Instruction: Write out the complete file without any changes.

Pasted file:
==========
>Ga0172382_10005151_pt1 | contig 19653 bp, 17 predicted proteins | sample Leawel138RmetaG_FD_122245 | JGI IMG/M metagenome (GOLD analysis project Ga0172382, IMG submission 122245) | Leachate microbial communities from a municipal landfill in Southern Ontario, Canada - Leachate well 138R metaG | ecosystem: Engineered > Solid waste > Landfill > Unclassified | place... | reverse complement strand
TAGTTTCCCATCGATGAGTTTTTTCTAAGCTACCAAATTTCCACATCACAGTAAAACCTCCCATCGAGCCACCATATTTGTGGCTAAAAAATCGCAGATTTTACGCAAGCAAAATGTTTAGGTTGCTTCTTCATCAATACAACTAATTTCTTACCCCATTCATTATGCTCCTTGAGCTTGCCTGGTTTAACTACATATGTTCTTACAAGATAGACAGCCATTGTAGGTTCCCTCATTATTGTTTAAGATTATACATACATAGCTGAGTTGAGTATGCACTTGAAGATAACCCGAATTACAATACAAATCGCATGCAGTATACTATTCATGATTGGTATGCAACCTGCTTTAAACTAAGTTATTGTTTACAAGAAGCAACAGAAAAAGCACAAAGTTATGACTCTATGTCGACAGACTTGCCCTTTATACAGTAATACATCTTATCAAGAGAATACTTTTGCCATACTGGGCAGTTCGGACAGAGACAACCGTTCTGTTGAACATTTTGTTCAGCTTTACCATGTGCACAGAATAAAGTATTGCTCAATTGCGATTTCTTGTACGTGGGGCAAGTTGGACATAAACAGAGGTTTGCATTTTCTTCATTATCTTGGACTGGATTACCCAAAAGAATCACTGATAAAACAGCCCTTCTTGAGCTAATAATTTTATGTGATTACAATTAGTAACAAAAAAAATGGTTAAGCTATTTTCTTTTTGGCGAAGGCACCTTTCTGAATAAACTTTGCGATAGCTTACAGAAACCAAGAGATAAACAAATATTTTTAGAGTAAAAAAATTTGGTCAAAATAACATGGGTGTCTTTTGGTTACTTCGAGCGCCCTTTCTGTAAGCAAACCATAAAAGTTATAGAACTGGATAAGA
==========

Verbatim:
>Ga0172382_10005151_pt1 | contig 19653 bp, 17 predicted proteins | sample Leawel138RmetaG_FD_122245 | JGI IMG/M metagenome (GOLD analysis project Ga0172382, IMG submission 122245) | Leachate microbial communities from a municipal landfill in Southern Ontario, Canada - Leachate well 138R metaG | ecosystem: Engineered > Solid waste > Landfill > Unclassified | place... | reverse complement strand
TAGTTTCCCATCGATGAGTTTTTTCTAAGCTACCAAATTTCCACATCACAGTAAAACCTCCCATCGAGCCACCATATTTGTGGCTAAAAAATCGCAGATTTTACGCAAGCAAAATGTTTAGGTTGCTTCTTCATCAATACAACTAATTTCTTACCCCATTCATTATGCTCCTTGAGCTTGCCTGGTTTAACTACATATGTTCTTACAAGATAGACAGCCATTGTAGGTTCCCTCATTATTGTTTAAGATTATACATACATAGCTGAGTTGAGTATGCACTTGAAGATAACCCGAATTACAATACAAATCGCATGCAGTATACTATTCATGATTGGTATGCAACCTGCTTTAAACTAAGTTATTGTTTACAAGAAGCAACAGAAAAAGCACAAAGTTATGACTCTATGTCGACAGACTTGCCCTTTATACAGTAATACATCTTATCAAGAGAATACTTTTGCCATACTGGGCAGTTCGGACAGAGACAACCGTTCTGTTGAACATTTTGTTCAGCTTTACCATGTGCACAGAATAAAGTATTGCTCAATTGCGATTTCTTGTACGTGGGGCAAGTTGGACATAAACAGAGGTTTGCATTTTCTTCATTATCTTGGACTGGATTACCCAAAAGAATCACTGATAAAACAGCCCTTCTTGAGCTAATAATTTTATGTGATTACAATTAGTAACAAAAAAAATGGTTAAGCTATTTTCTTTTTGGCGAAGGCACCTTTCTGAATAAACTTTGCGATAGCTTACAGAAACCAAGAGATAAACAAATATTTTTAGAGTAAAAAAATTTGGTCAAAATAACATGGGTGTCTTTTGGTTACTTCGAGCGCCCTTTCTGTAAGCAAACCATAAAAGTTATAGAACTGGATAAGA